Growing through Toxic Habits

Part of personal growth is identifying toxic habits, and allowing yourself to grow through them. I think that identifying toxic habits allows you the mental space to work on letting them go and growing something a little bit better in its place.

However, I think in some respect, these toxic habits can make you a stronger person, because when you actively decide to not be like that anymore, its a challenge and a conscious choice to take care of yourself.

These are the toxic habits that I am trying to grow through.

Relying on validation from other people

This is one of my worst habits! Relying on others to validate who you are as a person is almost like a drug, leaving you codependent and always wanting more. Waiting for others to acknowledge your intelligence, skills or worth in the world means that you are always making yourself up in someones else’s worldview. Stopping yourself from pursuing your own dreams.

Sometimes people don’t have the best intentions for you, or they don’t understand your motivations. Although its harder, if you have validation from yourself, you also give yourself the space to grow. I am still learning this, but it’s like a muscle, it can only get stronger over time.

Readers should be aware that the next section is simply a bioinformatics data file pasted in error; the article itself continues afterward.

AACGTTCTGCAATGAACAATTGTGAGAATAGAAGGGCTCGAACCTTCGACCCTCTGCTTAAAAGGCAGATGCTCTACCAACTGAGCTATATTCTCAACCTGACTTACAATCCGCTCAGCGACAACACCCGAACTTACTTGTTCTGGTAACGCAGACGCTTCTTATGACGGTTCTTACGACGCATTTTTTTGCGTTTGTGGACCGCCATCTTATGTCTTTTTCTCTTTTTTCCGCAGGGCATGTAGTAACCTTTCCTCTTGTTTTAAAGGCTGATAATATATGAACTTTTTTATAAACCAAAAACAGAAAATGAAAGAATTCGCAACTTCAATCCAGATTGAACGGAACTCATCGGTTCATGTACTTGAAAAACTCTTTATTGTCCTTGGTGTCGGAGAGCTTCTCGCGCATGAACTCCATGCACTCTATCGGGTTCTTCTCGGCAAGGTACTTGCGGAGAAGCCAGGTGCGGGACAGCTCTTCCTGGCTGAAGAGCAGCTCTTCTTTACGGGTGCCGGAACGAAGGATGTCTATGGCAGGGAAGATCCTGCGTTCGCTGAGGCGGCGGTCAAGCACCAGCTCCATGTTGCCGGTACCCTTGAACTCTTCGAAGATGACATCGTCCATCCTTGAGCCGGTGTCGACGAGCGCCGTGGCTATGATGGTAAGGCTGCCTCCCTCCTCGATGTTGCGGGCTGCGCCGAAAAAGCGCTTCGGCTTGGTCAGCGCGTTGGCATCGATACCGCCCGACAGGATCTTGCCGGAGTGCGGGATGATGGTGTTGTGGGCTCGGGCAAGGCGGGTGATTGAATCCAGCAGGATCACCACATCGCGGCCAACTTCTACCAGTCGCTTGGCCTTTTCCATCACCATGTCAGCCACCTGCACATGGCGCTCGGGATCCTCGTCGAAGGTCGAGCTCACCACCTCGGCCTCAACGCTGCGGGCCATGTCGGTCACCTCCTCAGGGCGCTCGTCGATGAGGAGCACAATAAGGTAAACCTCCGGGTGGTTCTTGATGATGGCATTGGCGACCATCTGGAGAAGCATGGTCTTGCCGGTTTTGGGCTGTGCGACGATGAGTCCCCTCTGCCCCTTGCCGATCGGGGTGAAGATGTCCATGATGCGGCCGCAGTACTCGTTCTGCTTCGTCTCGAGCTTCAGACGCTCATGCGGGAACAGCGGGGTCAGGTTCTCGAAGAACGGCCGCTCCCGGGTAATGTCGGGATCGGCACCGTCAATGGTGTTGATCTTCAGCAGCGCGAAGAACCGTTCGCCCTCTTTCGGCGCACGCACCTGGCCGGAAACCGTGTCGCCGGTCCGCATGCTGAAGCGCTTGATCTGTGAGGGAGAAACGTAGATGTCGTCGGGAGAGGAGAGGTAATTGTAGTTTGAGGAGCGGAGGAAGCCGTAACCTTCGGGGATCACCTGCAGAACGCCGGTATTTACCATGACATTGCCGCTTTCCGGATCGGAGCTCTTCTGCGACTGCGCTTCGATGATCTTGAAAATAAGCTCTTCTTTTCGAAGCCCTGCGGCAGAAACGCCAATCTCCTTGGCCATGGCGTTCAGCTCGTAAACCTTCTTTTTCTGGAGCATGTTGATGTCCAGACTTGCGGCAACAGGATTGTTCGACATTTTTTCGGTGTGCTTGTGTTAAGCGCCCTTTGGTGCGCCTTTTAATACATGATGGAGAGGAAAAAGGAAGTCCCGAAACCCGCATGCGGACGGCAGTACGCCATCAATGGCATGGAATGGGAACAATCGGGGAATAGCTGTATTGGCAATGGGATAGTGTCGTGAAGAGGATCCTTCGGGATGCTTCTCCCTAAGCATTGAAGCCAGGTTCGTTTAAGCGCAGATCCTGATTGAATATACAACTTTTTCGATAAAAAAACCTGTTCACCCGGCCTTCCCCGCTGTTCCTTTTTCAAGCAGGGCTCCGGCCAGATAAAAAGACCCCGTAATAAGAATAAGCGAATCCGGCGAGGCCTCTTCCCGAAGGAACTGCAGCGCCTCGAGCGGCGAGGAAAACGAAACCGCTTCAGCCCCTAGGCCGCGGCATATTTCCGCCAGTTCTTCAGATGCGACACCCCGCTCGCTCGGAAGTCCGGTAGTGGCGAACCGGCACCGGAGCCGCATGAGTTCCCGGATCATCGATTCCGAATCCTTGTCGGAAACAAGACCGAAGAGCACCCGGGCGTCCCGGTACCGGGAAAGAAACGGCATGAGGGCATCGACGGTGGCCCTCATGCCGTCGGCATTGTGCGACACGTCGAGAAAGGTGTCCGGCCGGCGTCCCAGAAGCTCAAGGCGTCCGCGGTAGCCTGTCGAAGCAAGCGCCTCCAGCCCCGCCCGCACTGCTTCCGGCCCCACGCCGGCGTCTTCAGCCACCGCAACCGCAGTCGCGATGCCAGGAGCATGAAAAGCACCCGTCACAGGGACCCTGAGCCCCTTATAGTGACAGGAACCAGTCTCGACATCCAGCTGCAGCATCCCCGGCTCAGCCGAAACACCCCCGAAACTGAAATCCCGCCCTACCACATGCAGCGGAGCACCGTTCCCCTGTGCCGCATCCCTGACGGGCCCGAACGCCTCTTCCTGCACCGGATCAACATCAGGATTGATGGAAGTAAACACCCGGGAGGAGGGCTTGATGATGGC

Constantly attacking and putting yourself down

Negative self-talk dampens every aspect of your life, it shuts down your chances before you even get the chance to begin. Before I submit an assignment I think ‘you’re an idiot’, it’s pretty much crippling at job interviews!

I have learned that one of the most important things is that you have to have your own back. If you consciously practice positive self-talk, you begin to catch yourself before bullying yourself. It puts you in the headspace to give yourself the best chance of success and happiness. Practicing positive self-talk changes how you view the world and makes the world a kinder place for you to grow.

Thinking others are better than you

This is tied to your sense of self-worth, it is easy to see others as inherently better than you when you’re caught up in your own crap. I have been trying to step back and think that everyone has doubts and insecurities.